Driving in Singapore

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The Pan Island Expressway, one of the main expressways in the Singapore road network.
Nuvola Singaporean flag.svg
Life in Singapore

In Singapore, cars and other vehicles drive on the left side of the road, as in neighbouring Malaysia. This reflects their common history of British colonial rule, when British rules of the road were adopted across its Empire, which also included India, Australia, New Zealand, and Hong Kong in the Asia-Pacific region.

The per capita car ownership rate in Singapore is 12 cars per 100 people (1 car per 8.33 people). This compares with the per capita rate of 1 car per 2.09 people in Brunei.[1]


Geylang Road was one of the earliest roads built in Singapore.

The earliest roads in Singapore, after its founding in 1819, were laid out in the Jackson Plan of 1822 in keeping with Sir Stamford Raffles's directions. A grid system was adopted for the town with roads for carriages being 16 yards (15 m) wide, and those for horses four yards wide. Pedestrian paths along the roadsides were two yards wide, allowing room for two people to walk abreast and giving rise to the five-foot ways that came to be associated with the sheltered walkways along roadside shops[citation needed].

These roads were fairly advanced for the time, with Macadam surfacing used on High Street, Singapore as early as 1821. Roads were also constructed across the rest of the island, although they were usually unsurfaced. By 1842, Changi Point in the eastern tip was accessible via an extension of Geylang Road, while Pasir Panjang Road reached Jurong River in the west. The Bukit Timah Road was also extended to Kranji in the north by 1845, where the nearby Johor-Singapore Causeway was built almost 80 years later in 1924. Even so, only about 340 kilometres of road were built in the century after 1820, compared to more than 2,000 kilometres in the four decades after 1965[citation needed].

As with many other urban areas of the time, the earliest modes of road transport were via ponies, and then horse-drawn carriages. Batak ponies from the Sultanate of Deli in Sumatra were introduced into the Malaya in the Dutch era, and were often called palonguins or later gharries. They proved too small for the larger carriages introduced later by the Europeans, whose parades were used as fashion statements for the social elite around the Padang and were soon joined by their affluent Chinese and Arabic counterparts. So important were these parades in the networking opportunities they provided that merchants were known to voluntarily pay to build the public roads or to speed up road construction. Collyer Quay, for example, was constructed purely by private funding[citation needed].

The most well-to-do would typically own their carriages and horses, often employing native Indian servants (popularly known as Syces) to maintain them. Carriages for hire soon became available as well, with hackneys and gharries being the earliest forms of taxis in Singapore. Another early use of pony-drawn carriages was that of the Singapore Fire Brigade, the predecessor of today's Singapore Civil Defence Force[citation needed].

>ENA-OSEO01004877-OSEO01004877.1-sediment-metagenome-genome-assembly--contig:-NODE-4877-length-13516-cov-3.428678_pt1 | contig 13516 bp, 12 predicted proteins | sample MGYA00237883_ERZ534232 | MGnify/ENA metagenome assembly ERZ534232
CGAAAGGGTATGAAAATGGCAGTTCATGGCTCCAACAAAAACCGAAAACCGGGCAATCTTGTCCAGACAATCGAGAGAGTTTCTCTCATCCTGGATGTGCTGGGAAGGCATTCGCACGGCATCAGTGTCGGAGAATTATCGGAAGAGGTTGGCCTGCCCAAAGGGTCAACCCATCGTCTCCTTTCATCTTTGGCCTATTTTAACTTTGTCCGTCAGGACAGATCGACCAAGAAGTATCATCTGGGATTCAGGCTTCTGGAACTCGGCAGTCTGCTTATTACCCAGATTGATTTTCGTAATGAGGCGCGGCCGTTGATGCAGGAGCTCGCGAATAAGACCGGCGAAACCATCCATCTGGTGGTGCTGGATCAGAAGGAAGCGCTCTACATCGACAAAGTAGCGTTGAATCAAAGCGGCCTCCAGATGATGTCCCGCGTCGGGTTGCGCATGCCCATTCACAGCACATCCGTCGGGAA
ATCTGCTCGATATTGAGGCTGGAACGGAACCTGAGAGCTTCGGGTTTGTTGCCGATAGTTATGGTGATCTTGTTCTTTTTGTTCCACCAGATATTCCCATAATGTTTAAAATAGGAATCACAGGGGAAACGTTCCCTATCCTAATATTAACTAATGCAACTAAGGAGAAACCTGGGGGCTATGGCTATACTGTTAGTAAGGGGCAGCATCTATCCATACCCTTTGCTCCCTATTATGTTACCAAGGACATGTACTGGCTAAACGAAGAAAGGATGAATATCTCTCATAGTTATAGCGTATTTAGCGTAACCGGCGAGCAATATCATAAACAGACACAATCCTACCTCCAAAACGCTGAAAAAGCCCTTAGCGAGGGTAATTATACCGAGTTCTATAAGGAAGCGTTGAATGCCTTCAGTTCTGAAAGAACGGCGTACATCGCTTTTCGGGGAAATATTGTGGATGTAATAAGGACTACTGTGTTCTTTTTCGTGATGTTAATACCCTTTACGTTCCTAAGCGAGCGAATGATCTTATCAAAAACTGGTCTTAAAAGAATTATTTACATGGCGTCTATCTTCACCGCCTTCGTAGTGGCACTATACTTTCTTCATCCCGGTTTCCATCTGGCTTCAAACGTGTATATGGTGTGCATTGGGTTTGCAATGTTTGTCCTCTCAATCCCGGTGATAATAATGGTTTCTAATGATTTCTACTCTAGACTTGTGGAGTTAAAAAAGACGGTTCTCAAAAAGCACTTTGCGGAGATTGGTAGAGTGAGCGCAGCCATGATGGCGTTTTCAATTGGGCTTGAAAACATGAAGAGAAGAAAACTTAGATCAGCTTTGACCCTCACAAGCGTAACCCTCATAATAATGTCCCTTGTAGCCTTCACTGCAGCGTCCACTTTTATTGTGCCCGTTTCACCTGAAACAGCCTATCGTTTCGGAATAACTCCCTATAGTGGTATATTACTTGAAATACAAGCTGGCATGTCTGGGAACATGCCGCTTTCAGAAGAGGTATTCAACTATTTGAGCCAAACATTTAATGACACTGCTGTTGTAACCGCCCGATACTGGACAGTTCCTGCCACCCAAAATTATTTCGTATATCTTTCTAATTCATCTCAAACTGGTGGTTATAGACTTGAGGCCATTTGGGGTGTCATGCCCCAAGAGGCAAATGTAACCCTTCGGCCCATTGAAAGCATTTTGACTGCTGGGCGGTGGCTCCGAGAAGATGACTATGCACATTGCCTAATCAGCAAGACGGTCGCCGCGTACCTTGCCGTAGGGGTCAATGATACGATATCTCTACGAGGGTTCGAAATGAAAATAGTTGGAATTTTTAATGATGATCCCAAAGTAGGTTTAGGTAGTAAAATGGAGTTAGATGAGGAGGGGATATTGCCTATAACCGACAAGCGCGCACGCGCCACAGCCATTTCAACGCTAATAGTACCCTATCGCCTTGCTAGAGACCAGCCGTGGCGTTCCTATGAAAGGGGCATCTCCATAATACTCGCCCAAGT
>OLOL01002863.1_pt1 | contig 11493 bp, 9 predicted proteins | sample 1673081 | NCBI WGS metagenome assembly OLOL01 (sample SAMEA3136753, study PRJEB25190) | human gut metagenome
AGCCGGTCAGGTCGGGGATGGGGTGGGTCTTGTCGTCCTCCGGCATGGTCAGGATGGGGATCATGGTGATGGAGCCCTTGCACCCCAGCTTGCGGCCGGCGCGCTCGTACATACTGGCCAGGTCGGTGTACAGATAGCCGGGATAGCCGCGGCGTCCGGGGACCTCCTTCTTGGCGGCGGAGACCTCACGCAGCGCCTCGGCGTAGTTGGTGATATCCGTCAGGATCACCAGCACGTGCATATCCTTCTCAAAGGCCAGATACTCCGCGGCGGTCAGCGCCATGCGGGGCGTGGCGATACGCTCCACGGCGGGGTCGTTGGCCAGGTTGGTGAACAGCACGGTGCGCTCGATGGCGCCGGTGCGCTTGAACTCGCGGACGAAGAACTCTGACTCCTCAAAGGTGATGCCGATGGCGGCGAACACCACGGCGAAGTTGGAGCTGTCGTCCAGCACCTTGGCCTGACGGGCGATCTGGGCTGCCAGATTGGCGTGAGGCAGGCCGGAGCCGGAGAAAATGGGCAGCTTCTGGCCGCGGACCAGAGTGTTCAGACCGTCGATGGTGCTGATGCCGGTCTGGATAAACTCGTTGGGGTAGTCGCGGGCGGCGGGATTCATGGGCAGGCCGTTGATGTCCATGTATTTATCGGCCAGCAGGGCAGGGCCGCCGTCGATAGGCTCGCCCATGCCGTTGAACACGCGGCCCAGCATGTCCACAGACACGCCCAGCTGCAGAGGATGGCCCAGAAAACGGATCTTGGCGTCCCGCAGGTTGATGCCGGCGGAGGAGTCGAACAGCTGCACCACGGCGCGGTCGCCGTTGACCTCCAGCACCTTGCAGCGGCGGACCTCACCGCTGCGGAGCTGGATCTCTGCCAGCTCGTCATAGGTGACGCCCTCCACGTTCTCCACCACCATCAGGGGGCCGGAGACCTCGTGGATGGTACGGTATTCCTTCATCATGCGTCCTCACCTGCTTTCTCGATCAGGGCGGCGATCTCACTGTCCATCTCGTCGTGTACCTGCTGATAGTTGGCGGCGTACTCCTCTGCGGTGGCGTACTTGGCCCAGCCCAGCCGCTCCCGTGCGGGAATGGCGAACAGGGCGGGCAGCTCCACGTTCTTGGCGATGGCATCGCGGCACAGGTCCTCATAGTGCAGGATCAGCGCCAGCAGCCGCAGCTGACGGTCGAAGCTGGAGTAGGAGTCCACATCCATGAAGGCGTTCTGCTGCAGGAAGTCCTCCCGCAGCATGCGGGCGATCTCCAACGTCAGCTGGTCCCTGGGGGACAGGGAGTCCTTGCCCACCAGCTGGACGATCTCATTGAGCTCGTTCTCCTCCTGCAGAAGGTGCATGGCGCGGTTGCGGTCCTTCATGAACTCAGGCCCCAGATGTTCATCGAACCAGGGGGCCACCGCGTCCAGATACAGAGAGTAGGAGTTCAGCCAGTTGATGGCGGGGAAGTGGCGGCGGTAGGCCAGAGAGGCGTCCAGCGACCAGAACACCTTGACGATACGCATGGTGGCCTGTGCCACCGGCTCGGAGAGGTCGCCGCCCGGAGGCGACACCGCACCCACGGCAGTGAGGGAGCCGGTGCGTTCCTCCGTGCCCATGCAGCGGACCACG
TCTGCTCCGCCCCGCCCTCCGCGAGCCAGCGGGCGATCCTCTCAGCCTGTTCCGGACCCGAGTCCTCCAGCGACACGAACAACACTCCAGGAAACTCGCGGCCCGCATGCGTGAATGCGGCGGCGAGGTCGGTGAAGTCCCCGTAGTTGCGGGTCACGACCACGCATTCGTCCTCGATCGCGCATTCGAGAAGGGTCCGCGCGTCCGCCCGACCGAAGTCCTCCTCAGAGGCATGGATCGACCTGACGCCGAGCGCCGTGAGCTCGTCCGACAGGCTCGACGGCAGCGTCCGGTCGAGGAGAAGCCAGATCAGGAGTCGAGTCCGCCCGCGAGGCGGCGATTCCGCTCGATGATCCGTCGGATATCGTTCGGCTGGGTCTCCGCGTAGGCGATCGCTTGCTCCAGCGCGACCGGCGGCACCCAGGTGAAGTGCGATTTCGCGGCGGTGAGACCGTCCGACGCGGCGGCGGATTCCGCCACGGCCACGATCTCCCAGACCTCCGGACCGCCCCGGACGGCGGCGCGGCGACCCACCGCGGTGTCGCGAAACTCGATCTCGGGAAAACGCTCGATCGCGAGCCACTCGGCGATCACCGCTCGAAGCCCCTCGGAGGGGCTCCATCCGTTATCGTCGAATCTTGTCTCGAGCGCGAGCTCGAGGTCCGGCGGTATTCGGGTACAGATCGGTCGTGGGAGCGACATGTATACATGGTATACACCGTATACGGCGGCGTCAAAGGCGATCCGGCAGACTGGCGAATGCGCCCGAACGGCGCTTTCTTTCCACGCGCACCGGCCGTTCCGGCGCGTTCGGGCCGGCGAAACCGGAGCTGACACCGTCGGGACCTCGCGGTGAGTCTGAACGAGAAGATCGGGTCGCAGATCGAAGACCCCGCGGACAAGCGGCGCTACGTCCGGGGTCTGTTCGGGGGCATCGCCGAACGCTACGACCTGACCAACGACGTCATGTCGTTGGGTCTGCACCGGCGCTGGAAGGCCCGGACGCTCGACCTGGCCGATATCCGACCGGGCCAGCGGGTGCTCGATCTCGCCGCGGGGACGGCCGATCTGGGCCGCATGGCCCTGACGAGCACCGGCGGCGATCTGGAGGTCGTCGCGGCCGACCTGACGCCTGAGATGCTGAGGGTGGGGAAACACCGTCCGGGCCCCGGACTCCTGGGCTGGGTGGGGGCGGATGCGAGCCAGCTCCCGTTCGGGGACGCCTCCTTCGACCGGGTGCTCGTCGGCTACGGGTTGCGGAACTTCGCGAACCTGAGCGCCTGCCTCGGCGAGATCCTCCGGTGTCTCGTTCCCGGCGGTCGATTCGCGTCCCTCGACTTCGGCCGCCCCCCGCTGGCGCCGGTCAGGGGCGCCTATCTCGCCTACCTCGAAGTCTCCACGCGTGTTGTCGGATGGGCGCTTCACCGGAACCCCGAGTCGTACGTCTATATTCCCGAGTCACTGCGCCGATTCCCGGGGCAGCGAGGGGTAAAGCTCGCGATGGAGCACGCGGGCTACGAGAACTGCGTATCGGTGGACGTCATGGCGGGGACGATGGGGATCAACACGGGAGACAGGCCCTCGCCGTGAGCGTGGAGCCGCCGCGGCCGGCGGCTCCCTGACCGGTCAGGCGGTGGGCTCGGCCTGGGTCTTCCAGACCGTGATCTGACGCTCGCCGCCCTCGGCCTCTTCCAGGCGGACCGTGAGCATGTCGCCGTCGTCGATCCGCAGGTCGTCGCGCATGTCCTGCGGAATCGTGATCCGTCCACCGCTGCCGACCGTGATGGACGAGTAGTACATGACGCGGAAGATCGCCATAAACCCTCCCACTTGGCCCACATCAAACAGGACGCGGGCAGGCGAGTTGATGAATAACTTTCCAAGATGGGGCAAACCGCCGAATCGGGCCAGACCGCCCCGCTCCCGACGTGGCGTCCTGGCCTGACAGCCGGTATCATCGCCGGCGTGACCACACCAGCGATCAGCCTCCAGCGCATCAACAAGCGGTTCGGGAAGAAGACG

Driving licence[edit]

Obtaining a driving licence[edit]

Class 3/3A[edit]

A class 3 or class 3A licence permits the holder to drive motorcars weighing less than 3000 kg when unladen and may not carry more than 7 passengers, excluding the driver. In addition, the holder may drive a motor tractor or other motor vehicles with an unladen weight of less than 2500 kg. A class 3A licence limits the holder to drive motor vehicles without a clutch pedal, typically automatic transmission cars, whereas a class 3 licence allows the holder to drive all motor vehicles. Class 3A drivers are not allowed to drive manual transmission cars.[2]

Drivers must be 18 years old in order to qualify for a licence including applying for theory lessons. Once a driver passes the Basic Theory Test (BTT), (s)he must apply for a Provisional Driving Licence (PDL), which lasts for six months, before taking practical driving lesson. However, a student can choose to apply and pass the Final Theory Test (FTT) before applying for a PDL and starting driving lessons. The last stage of obtaining a driving licence is the practical driving test for which a student must have a FTT pass result slip and a PDL.

The driving theory tests each contain 50 questions and last for 50 minutes, with a pass mark of 45 out of the 50 questions correct. Results are shown immediately after the test on the same touchscreen monitor.

Driving with a foreign licence in Singapore[edit]

From Singapore Traffic Police Website "Foreigners who reside here for less than twelve (12) months must possess a valid foreign licence and International Driving Permit (IDP) issued by an authorised body in their country of origin e.g. the Automobile Association (AA). If an International Driving Permit is not available, an official translation of your foreign licence in English is required. Driver from ASEAN member countries only need to possess a valid driving licence issued by the relevant driving licence Authority in order to drive in Singapore without IDP.".[3]

Conversion to a Singapore licence is often possible for certain class of vehicles. Please refer to Singapore Traffic Police Website for details.[4]

Renewal of Licence[edit]

No renewal of a driving licence is required for Singapore Citizens and Permanent Residents since the introduction of the photocard licence. The driving licence is valid to age 65.